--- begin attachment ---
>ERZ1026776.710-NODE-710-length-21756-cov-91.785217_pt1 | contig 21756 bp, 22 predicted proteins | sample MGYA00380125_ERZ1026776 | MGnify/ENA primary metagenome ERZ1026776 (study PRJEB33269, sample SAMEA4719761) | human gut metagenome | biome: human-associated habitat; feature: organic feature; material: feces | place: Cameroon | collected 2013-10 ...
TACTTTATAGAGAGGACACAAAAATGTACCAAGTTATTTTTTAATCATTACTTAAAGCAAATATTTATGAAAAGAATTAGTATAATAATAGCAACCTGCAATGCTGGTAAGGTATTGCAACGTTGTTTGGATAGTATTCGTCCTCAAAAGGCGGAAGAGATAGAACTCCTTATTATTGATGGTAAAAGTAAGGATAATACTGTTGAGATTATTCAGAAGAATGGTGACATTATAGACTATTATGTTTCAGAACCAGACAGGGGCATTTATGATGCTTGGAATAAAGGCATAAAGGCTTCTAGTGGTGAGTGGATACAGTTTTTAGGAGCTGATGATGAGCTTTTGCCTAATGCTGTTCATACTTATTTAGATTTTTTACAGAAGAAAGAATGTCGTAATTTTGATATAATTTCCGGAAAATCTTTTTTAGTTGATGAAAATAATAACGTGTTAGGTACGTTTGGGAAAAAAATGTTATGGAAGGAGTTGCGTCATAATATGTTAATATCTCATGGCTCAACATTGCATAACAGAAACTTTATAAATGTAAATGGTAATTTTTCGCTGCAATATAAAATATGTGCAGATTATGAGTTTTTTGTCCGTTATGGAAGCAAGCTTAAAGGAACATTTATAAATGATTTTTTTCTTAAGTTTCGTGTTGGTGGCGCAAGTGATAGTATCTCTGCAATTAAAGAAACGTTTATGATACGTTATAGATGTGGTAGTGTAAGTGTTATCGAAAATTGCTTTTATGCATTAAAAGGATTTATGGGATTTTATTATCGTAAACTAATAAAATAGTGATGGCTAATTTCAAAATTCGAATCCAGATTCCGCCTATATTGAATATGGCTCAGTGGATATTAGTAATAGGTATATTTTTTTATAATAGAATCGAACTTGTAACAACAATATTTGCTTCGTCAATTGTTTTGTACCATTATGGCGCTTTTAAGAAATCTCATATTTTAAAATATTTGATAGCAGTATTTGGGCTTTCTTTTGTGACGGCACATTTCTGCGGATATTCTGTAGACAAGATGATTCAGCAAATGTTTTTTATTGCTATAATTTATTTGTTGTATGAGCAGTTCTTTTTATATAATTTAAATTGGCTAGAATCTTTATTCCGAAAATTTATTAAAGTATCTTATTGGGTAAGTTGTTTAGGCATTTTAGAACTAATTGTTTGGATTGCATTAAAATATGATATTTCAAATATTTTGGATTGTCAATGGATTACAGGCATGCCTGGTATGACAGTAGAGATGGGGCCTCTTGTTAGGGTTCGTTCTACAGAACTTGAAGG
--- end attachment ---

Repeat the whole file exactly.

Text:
>ERZ1026776.710-NODE-710-length-21756-cov-91.785217_pt1 | contig 21756 bp, 22 predicted proteins | sample MGYA00380125_ERZ1026776 | MGnify/ENA primary metagenome ERZ1026776 (study PRJEB33269, sample SAMEA4719761) | human gut metagenome | biome: human-associated habitat; feature: organic feature; material: feces | place: Cameroon | collected 2013-10 ...
TACTTTATAGAGAGGACACAAAAATGTACCAAGTTATTTTTTAATCATTACTTAAAGCAAATATTTATGAAAAGAATTAGTATAATAATAGCAACCTGCAATGCTGGTAAGGTATTGCAACGTTGTTTGGATAGTATTCGTCCTCAAAAGGCGGAAGAGATAGAACTCCTTATTATTGATGGTAAAAGTAAGGATAATACTGTTGAGATTATTCAGAAGAATGGTGACATTATAGACTATTATGTTTCAGAACCAGACAGGGGCATTTATGATGCTTGGAATAAAGGCATAAAGGCTTCTAGTGGTGAGTGGATACAGTTTTTAGGAGCTGATGATGAGCTTTTGCCTAATGCTGTTCATACTTATTTAGATTTTTTACAGAAGAAAGAATGTCGTAATTTTGATATAATTTCCGGAAAATCTTTTTTAGTTGATGAAAATAATAACGTGTTAGGTACGTTTGGGAAAAAAATGTTATGGAAGGAGTTGCGTCATAATATGTTAATATCTCATGGCTCAACATTGCATAACAGAAACTTTATAAATGTAAATGGTAATTTTTCGCTGCAATATAAAATATGTGCAGATTATGAGTTTTTTGTCCGTTATGGAAGCAAGCTTAAAGGAACATTTATAAATGATTTTTTTCTTAAGTTTCGTGTTGGTGGCGCAAGTGATAGTATCTCTGCAATTAAAGAAACGTTTATGATACGTTATAGATGTGGTAGTGTAAGTGTTATCGAAAATTGCTTTTATGCATTAAAAGGATTTATGGGATTTTATTATCGTAAACTAATAAAATAGTGATGGCTAATTTCAAAATTCGAATCCAGATTCCGCCTATATTGAATATGGCTCAGTGGATATTAGTAATAGGTATATTTTTTTATAATAGAATCGAACTTGTAACAACAATATTTGCTTCGTCAATTGTTTTGTACCATTATGGCGCTTTTAAGAAATCTCATATTTTAAAATATTTGATAGCAGTATTTGGGCTTTCTTTTGTGACGGCACATTTCTGCGGATATTCTGTAGACAAGATGATTCAGCAAATGTTTTTTATTGCTATAATTTATTTGTTGTATGAGCAGTTCTTTTTATATAATTTAAATTGGCTAGAATCTTTATTCCGAAAATTTATTAAAGTATCTTATTGGGTAAGTTGTTTAGGCATTTTAGAACTAATTGTTTGGATTGCATTAAAATATGATATTTCAAATATTTTGGATTGTCAATGGATTACAGGCATGCCTGGTATGACAGTAGAGATGGGGCCTCTTGTTAGGGTTCGTTCTACAGAACTTGAAGG